If the pandemic has taught us anything, it’s the value of having goods delivered right to our front door. From fast food ordered on an app, to next day shipping from an online store, the distance from click to delivery is getting shorter all the time. What most of us don’t realize is that the hardest part of delivering an order is the last mile. More Intelligent Tomorrow host Ben Taylor asked researcher Dr. Matthias Winckenbach to explain what he means by “the last mile” and why it’s so difficult to cover. The term “the last mile” refers to the home stretch of the supply chain where goods are moved from the final distribution location to the customer. It can represent as much as 40% of the overall supply chain costs despite almost always being the shortest segment. This is why there’s a lot of effort going into optimizing it. "The cost and complexity of last mile delivery very much comes from the fragmentation of shipments." Customer expectations for faster, more flexible deliveries, with shorter lead times are running up the cost of covering the last mile. But financial costs aren’t the only concern. Our increase in demand might be having a negative impact on the environment as well. Increased demand means fewer opportunities for suppliers to consolidate, and that means more trips are needed to deliver the additional load of packages. Those extra trips use more fuel and put more traffic on the road. The challenge is that you're adding complexity to the system. Now you're managing inventory across many more locations while trying to predict demand in any one location. With this move to hyper localized inventory, the traditional methods of optimization must be updated. There’s a theoretical optimal solution to routing a package. It’s sometimes referred to as the Traveling Salesman Problem. But variables like traffic, customer availability, parking, and even the mood of the driver can impact the delivery in ways the optimal solution can’t predict. And all these things can change once the delivery is underway, meaning the optimal solution may no longer be valid. AI/ML can complement traditional planning methods to create better routes. Ben wonders if aerial delivery drones are the answer. They can fly directly to a location and don't have to deal with things like traffic and parking. Matthias thinks the answer seems to be no, at least not right away. There are regulatory, technological, and societal issues we need to overcome first. The density of deliveries in an urban area could lead to large swarms of drones buzzing overhead. The sky would fill up quickly. From an economic point of view, it’s hard to beat an effectively designed ground delivery route. Drones are still expensive, and you’d need up to 300 of them to match the capacity of a single truck. But one day, there might be a hybrid solution where a drone and delivery truck could collaborate to deliver your package. "A lot of people don't realize how difficult it is to get that package to the doorstep every morning." Listen to this episode of More Intelligent Tomorrow to learn:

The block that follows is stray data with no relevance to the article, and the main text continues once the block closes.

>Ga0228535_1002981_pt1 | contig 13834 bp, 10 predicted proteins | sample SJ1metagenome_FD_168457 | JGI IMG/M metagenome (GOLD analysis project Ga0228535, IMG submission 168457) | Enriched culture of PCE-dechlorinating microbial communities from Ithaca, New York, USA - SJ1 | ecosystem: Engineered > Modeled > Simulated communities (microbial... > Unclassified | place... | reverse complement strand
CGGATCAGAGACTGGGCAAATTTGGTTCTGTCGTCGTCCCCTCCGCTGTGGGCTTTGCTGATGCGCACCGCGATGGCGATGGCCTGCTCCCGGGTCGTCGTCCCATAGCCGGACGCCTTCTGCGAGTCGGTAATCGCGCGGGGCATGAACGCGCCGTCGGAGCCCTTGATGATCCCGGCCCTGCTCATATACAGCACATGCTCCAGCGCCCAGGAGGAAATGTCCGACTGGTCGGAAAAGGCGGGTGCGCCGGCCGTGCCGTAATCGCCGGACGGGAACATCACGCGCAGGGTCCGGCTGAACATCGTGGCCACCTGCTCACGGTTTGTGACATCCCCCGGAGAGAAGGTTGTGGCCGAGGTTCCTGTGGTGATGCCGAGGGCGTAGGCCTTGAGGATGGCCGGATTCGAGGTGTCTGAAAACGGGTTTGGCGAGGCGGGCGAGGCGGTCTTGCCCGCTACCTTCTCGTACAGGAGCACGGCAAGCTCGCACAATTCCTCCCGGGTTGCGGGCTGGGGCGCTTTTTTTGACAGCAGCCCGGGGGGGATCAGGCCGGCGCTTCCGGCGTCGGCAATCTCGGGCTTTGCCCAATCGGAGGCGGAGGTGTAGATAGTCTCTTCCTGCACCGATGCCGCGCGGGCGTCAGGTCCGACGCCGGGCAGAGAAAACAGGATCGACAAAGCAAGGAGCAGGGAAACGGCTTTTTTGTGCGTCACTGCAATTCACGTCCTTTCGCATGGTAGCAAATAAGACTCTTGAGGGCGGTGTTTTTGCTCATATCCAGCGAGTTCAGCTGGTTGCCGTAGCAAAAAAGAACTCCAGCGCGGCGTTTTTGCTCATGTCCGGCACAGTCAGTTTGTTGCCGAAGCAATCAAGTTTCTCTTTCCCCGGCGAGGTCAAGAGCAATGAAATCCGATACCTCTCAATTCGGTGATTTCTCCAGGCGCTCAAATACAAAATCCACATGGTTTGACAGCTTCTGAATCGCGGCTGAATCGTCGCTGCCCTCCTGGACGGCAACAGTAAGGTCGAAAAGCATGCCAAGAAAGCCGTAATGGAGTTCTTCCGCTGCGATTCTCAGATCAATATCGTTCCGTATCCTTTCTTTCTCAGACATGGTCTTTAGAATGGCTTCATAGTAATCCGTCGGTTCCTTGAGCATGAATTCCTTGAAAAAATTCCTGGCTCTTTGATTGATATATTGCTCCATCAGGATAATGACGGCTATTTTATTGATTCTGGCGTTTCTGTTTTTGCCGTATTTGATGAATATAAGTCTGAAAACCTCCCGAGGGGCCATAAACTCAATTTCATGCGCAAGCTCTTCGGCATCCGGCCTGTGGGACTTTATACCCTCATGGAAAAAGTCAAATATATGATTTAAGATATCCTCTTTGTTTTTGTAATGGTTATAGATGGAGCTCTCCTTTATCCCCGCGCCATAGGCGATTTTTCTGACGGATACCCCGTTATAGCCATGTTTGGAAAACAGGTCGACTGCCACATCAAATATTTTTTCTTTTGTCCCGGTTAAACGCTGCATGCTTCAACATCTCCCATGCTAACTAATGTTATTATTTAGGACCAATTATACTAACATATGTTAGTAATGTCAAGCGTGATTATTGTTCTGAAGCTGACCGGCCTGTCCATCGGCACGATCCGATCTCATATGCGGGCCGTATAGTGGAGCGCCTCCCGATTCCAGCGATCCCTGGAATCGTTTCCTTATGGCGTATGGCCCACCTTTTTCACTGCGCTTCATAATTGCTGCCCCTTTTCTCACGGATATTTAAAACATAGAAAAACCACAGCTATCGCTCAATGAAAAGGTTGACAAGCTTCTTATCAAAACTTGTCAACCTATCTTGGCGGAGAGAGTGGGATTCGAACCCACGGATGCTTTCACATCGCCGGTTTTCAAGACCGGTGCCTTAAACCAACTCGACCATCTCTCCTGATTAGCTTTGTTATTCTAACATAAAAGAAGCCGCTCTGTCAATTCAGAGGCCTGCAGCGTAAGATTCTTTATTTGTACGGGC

Disrupting a Market is Rarely an Overnight Transformation - Peter Coffee